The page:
Garbage and Recycling Collections
Garbage and recycling collection days
- To ensure your bin is emptied, it must be placed kerbside/roadside the night prior to collection day.
- Building materials, pipes, wires, planks of wood and concrete are not domestic waste and must not be placed in your garbage bin. If you have any waste you wish to dispose of that is not domestic waste, please contact Council for advice on disposal.
- The lifting arms on our vehicles have a weight capacity of 85 kg and cannot lift a bin over 85 kg. Large items (eg concrete) can create havoc with our compaction unit and therefore cannot be collected.
- Putting loose plastic bags and non-recyclable paper inside another before placing in bins help stop them from "flying away" as the bin is emptied.
- You may be requested to place your mobile garbage bin on the opposite side of the road to the property to make the collection schedule more efficient.
- Garbage collection: Tuesday mornings
- Recycling (yellow lid): Every second Friday
- Garbage collection: Wednesday mornings
- Recycling (yellow lid): Every second Friday
Coleambally Waste Depot also has a Community Recycling Centre. It is open on Tuesdays and Thursdays from 9-11 am and on Sunday from 2-5 pm.
- Garbage collection: Thursday mornings
- Jerilderie does not currently have access to a recycling service.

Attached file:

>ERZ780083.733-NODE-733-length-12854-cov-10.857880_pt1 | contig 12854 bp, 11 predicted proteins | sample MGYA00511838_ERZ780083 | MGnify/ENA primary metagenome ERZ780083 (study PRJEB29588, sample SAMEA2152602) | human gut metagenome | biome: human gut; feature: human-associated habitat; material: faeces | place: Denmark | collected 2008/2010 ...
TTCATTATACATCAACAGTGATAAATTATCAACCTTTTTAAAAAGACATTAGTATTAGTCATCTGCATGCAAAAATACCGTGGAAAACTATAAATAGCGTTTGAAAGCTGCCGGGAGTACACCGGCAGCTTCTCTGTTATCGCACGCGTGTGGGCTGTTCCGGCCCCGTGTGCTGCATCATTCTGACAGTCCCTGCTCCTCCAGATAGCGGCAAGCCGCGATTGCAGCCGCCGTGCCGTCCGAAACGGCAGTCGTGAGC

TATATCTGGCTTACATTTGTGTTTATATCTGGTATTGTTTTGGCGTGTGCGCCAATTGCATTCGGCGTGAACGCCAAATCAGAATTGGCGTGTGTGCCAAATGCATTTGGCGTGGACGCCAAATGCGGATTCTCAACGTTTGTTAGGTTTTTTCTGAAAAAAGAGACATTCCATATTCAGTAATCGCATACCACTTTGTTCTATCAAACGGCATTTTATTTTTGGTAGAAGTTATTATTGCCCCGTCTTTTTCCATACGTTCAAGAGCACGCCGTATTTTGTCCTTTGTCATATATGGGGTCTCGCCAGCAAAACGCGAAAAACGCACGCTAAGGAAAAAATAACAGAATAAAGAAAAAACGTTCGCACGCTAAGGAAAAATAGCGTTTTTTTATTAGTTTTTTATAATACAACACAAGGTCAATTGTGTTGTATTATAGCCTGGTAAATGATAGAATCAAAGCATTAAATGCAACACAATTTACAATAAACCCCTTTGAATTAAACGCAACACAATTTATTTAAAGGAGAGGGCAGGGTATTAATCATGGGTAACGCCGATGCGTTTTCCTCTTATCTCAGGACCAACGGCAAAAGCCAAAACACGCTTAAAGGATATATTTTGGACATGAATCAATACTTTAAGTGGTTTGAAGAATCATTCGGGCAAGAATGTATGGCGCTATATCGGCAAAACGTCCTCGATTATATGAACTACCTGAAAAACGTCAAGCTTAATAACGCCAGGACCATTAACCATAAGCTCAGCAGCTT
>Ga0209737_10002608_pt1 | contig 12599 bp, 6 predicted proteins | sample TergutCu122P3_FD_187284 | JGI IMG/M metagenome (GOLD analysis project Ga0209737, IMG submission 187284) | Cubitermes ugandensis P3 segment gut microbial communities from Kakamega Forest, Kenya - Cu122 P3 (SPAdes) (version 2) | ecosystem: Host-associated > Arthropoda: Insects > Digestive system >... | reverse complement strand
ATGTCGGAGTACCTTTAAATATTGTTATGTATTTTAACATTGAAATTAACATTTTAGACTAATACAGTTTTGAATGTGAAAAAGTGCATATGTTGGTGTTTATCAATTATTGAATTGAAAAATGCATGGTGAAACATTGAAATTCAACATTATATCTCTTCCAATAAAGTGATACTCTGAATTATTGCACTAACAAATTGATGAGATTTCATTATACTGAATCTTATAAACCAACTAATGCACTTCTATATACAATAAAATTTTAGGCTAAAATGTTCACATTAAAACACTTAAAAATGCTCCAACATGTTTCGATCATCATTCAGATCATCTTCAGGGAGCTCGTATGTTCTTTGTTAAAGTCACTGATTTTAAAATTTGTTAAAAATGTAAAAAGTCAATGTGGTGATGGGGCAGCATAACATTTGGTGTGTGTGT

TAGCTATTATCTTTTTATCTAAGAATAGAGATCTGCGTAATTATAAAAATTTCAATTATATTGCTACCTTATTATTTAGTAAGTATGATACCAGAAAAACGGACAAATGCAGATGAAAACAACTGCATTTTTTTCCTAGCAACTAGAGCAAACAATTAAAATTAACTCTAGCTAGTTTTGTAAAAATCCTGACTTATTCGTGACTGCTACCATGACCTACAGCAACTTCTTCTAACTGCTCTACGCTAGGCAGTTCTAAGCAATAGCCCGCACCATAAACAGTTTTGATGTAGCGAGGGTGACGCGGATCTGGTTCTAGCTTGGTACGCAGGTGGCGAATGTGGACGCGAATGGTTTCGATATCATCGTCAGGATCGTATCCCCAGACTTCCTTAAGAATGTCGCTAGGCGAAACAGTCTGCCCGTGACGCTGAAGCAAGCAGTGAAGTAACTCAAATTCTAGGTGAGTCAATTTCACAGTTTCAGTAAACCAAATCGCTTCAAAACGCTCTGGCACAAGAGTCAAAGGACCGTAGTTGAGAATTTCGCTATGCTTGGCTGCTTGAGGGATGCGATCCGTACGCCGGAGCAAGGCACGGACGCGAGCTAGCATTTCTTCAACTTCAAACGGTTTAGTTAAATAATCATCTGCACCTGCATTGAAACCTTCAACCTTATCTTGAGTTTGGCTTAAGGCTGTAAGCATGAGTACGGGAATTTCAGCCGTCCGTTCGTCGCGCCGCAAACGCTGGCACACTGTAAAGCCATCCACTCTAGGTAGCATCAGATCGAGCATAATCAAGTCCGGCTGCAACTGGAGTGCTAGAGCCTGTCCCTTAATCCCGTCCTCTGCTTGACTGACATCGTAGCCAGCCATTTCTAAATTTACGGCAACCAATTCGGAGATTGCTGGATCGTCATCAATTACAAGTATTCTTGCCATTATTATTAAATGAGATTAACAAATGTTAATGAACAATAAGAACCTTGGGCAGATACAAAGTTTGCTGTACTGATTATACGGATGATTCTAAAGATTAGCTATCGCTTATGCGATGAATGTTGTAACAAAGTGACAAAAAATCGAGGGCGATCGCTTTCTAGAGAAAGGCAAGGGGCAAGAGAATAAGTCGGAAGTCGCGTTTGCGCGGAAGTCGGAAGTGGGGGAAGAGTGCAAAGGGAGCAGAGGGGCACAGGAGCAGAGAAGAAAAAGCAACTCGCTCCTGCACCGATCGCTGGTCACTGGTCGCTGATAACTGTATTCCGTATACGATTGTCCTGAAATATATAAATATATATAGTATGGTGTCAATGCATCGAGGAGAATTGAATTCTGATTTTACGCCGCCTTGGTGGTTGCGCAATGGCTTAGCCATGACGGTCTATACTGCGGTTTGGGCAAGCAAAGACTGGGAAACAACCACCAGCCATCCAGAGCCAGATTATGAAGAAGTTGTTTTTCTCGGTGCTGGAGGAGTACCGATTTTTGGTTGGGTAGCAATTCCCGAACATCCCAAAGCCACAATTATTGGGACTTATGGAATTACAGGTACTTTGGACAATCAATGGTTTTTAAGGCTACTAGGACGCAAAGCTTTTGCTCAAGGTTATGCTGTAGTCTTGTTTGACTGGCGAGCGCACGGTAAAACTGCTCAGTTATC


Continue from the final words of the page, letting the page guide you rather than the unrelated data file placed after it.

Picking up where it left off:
Bulky waste and green waste collections
Council holds various bulky waste collection days throughout the year. More information.
Tips for effective recycling
The following items can be recycled in the yellow-lidded recycling bins. Please rinse out the items.
- All paper, cardboard, newspaper, magazines and advertising brochures.
- Glass bottles and jars.
- Juice and milk cartons.
- Plastic bottles and containers with the following numbers: 3, 4, 5, 6 and 7 (no lids, thanks)
- Steel and aluminium cans and empty aerosols.
Where does my recycling go?
This information is provided by Kurrajong Recycling in Wagga Wagga.
Australian and international markets for recycled materials determine where we can sell your recycled materials. Australia has few manufacturing companies that can use recycled material so much of the nation’s recycling must be sold overseas. As some of our buyers on-sell our materials we do not know all the end users of our products.